Polymer Clay, Picnics and Perseverance!
Jhapa, in eastern Nepal, has a bad reputation. It is “known” for mosquitoes, malaria, heat and drug and human trafficking. There is widespread poverty and, for women particularly, life can be dreadful. But, Jhapa is also the home of some amazing people. People who would say they are very “ordinary” but who are anything but. A group of young Nepali friends were concerned about the lives of local women who were subjected to violence-usually domestic violence but sometimes related to trafficking. Women are “tricked” into marriages and then sold into the tragically huge sex industry in India. Some are “rescued” or escape but they are often not welcomed back by their families and have to try and make life for themselves (and children) as best they can. The friends knew that hand-outs were only a short term solution for these very vulnerable women so they got together to create “Sammunat”. Their goal was to work WITH the ladies to develop sources of income generation so that these ladies could gain independence, dignity and hope. It has been inspiring to have been involved with the board members and the courageous and resilient women of Sammunat. Together we have been working on jewellery designs using pote (pronounced poh-teh like…um…no English word I can think of!), which are Nepal’s traditional wedding beads-made in Czechoslovakia! Jewellery is an integral part of the Nepali culture and one of the reasons I love living here is that it is a country where too much jewellery is not enough. If I head down to the market without earrings, necklaces, bracelets (not to mention face ornamentation if you so choose) I may as well go naked. We’ve long wanted to incorporate traditional designs into polymer clay to make our own beads but have been hindered by a number of factors. Firstly, the organisation runs on the smell of an oily rag. We can only buy materials as we sell items and this has been very small scale to date. Even if we had rupees, polymer clay has proven VERY hard to get here. Tracking it down in India (to avoid hefty postage costs and the dodgy postal system) has been unsuccessful to date. Thirdly, ovens are as rare as hen’s teeth in Jhapa! Cooking is done on open fires or in clay ovens and I haven’t been able to get hold of the “Hardening Polymer Clay in clay ovens with inconsistent temperature control” DVD for love nor money. Despite this, the ladies were desperate to “play with clay” and make a “Fruit Salad” necklace they’d seen me wear. I said this would be “just for fun” which was a hard concept for these ladies to get. Heavy domestic work for little Nepali girls starts by 9 and they marry young. We made citrus canes and leaf canes. Because we only had one pasta machine between 10 of us, I’d made most of the Skinner blends in advance then demonstrated one and we did one together. You soften Kato clay with a pasta machine so that was done in advance. Nepal has ‘load shedding’ which sounds a bit like “We have so much electricity we have to shed it” but is in fact the opposite. Most people have two four-hour blocks of electricity and often one of those starts at midnight! Cooking has to be timed with power. Bring on that clay oven DVD. We incorporated the bead assembly with a long planned picnic. It was the hottest experience I have EVER had (can you have 100% humidity?) and thank goodness Kato clay copes with the heat. Now the ladies are full of ideas about using polymer clay. They want to make hand-made beads, using Nepali designs, which they can combine with existing beads in new and exciting ways. We don’t have a website yet (something else in the “one day” category) but I’d love to answer any questions. Until we make the polymer clay jewellery that changes the world – well, their world - the ladies will make aprons that turn you into a sensational cook, pote fringed scarves that take ten kilos off and make you look ten years younger and silver and bead jewellery that will make your heart sing. Would I lie to you? Maybe, as well as the mixture of things Jhapa is known for, it will now be known as the birthplace of the Nepal Polymer Clay Guild.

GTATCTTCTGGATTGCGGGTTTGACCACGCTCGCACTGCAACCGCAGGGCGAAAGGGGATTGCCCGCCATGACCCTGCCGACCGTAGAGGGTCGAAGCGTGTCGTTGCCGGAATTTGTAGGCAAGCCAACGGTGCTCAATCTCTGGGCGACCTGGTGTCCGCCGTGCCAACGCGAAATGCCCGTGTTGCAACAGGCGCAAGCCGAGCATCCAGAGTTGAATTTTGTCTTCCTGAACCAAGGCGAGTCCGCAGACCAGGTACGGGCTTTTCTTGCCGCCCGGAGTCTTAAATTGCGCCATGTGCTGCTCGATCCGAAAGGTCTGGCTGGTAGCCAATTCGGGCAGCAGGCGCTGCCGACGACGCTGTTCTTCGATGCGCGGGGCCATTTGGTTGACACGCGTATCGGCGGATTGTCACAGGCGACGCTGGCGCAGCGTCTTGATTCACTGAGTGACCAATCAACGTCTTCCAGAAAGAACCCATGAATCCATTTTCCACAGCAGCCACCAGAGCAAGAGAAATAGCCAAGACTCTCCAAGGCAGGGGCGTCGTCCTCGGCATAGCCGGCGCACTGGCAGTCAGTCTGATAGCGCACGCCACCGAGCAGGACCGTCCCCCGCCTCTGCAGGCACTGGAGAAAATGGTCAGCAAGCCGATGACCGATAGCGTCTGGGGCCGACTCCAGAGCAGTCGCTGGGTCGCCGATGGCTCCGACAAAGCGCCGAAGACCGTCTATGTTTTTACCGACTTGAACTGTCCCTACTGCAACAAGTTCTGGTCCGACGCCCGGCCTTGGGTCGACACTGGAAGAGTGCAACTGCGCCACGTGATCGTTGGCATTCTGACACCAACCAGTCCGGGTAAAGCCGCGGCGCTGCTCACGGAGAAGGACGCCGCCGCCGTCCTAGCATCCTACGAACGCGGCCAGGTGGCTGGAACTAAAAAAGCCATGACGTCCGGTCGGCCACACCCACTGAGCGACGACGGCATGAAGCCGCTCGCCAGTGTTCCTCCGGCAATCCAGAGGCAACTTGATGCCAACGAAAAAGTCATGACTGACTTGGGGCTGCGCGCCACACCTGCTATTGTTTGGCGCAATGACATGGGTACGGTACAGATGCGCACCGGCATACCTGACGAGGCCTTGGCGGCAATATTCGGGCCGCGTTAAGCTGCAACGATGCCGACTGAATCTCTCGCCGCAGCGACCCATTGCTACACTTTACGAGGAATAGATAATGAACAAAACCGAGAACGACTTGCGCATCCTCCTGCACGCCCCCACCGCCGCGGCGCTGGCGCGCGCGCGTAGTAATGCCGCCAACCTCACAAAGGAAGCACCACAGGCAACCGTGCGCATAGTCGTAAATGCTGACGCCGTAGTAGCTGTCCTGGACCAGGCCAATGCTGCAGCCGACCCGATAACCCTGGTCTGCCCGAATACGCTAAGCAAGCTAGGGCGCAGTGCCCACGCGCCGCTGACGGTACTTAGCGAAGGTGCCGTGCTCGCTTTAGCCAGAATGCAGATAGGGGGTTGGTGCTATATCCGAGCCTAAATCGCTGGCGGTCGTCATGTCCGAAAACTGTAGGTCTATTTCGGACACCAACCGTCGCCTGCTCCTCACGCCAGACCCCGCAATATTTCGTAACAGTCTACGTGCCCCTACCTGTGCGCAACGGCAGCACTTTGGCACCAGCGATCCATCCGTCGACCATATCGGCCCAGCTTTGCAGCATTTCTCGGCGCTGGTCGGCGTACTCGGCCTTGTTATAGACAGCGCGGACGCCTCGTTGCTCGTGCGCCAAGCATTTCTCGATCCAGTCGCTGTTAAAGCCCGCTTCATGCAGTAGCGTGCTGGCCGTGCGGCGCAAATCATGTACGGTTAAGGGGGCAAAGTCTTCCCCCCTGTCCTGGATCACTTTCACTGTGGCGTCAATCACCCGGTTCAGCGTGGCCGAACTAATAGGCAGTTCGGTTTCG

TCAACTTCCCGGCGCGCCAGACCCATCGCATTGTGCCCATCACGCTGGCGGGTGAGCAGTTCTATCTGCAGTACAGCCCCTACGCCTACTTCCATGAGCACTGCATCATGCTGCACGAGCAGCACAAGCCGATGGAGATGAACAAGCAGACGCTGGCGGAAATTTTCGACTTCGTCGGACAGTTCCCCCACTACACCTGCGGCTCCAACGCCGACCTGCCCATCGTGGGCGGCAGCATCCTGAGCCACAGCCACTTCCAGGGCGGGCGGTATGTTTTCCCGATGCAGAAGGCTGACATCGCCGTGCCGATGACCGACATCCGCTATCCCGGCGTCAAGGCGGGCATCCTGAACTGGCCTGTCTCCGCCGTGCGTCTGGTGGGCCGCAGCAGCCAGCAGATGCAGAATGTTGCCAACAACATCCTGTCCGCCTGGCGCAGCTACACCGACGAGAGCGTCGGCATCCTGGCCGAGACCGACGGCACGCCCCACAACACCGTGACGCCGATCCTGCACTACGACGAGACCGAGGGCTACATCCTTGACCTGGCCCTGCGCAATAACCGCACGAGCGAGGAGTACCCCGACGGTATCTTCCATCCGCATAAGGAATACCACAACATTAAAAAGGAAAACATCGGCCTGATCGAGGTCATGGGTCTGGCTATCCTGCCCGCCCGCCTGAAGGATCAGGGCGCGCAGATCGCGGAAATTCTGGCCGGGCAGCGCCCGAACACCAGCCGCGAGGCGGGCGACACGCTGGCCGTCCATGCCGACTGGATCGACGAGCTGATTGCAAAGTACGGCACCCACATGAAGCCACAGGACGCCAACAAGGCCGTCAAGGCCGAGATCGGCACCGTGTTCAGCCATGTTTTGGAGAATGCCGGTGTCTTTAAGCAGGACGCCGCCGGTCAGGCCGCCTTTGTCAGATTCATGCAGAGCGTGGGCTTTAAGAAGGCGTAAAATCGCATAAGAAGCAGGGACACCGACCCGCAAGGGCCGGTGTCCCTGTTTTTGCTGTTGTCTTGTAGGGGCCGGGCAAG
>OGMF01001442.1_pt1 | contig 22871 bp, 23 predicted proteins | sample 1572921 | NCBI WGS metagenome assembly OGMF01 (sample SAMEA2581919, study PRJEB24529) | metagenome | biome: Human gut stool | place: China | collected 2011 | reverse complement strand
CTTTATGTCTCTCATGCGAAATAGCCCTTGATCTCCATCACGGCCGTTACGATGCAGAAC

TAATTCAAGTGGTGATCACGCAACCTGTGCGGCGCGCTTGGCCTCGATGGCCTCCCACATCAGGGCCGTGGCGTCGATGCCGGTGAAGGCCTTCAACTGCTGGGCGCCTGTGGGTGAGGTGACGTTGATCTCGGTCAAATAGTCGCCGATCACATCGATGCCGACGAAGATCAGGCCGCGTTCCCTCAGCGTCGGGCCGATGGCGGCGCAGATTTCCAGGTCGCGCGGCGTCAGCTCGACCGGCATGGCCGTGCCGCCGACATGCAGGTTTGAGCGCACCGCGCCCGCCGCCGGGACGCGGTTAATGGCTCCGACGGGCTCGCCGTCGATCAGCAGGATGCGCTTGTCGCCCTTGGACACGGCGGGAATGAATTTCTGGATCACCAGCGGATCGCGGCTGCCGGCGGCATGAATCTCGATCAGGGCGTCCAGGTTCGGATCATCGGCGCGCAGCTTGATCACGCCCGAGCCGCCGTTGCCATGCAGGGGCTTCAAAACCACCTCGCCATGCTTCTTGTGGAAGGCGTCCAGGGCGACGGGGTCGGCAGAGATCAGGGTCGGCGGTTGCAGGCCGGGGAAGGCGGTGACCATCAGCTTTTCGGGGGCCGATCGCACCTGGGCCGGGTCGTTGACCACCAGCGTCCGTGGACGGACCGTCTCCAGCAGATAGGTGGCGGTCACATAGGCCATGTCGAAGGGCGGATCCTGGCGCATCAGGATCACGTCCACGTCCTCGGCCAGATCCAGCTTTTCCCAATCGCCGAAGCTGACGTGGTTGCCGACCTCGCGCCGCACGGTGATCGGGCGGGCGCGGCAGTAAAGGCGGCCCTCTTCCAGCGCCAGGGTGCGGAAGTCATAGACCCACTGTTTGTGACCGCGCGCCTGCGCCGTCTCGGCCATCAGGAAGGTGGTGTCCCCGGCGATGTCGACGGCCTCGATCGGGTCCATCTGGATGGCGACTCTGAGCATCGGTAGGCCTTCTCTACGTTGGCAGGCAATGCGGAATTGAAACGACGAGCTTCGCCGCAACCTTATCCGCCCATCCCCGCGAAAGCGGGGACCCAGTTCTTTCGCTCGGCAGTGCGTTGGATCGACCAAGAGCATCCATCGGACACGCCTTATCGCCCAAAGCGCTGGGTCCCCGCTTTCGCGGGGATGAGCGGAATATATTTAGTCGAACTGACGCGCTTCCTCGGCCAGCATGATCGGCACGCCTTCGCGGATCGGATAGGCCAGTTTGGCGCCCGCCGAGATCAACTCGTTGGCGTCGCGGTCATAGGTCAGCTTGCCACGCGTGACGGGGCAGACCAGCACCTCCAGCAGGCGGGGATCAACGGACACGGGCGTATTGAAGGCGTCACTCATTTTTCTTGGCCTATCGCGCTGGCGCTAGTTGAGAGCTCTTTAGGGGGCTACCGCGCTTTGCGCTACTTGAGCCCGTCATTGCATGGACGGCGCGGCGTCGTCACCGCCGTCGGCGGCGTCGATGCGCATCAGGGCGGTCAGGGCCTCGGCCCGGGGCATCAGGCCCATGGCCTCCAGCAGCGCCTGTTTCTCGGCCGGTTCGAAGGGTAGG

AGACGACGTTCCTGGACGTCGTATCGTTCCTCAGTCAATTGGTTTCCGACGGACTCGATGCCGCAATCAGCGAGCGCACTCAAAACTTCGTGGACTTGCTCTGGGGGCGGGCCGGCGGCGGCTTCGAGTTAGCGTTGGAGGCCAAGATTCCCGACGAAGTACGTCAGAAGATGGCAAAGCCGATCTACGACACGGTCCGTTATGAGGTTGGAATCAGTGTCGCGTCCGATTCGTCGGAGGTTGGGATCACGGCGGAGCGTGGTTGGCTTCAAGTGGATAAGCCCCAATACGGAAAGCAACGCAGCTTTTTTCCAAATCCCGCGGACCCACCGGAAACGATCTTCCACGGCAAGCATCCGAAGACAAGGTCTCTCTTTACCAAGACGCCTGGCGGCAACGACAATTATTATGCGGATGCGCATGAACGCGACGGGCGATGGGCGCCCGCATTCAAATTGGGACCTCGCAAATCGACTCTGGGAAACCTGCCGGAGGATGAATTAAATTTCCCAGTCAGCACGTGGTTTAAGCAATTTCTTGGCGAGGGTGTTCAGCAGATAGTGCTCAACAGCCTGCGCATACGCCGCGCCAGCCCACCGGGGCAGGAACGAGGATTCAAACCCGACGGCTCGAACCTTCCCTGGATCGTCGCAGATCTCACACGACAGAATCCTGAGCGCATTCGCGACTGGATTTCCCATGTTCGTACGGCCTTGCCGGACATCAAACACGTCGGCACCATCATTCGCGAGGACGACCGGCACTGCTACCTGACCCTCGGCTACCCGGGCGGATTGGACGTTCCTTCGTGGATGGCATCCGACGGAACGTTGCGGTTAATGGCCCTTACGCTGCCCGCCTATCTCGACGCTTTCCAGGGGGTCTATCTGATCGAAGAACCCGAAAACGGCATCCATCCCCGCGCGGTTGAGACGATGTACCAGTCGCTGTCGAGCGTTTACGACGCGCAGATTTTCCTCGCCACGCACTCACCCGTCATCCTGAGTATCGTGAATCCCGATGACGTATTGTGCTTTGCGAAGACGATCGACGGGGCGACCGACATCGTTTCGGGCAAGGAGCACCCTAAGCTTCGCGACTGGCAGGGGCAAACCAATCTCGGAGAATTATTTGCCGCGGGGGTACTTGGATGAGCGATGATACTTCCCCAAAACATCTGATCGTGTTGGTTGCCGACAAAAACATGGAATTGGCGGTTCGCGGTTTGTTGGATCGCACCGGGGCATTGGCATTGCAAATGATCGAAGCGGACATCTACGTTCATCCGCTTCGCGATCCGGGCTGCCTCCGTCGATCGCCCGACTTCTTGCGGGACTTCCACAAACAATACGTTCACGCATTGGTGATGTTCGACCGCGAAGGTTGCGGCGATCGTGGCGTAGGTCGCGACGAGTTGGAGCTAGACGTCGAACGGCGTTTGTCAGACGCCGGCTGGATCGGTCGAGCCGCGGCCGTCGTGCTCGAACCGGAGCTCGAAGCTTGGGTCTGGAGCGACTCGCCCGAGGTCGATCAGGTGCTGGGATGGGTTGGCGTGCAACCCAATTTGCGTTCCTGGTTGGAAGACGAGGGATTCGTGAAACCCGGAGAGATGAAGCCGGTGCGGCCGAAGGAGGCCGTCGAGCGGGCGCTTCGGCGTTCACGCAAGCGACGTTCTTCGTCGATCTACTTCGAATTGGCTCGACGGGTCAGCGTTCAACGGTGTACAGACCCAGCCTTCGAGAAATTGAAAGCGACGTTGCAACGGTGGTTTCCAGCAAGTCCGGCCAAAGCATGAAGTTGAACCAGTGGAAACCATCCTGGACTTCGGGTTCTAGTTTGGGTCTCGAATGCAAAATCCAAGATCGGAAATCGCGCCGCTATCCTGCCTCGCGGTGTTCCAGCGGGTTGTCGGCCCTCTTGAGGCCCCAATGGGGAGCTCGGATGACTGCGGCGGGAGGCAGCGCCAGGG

Wendy Moore Dharan, NEPAL
Photos of some of these women can be seen at Mel's site http://clayhappenings.blogspot.com/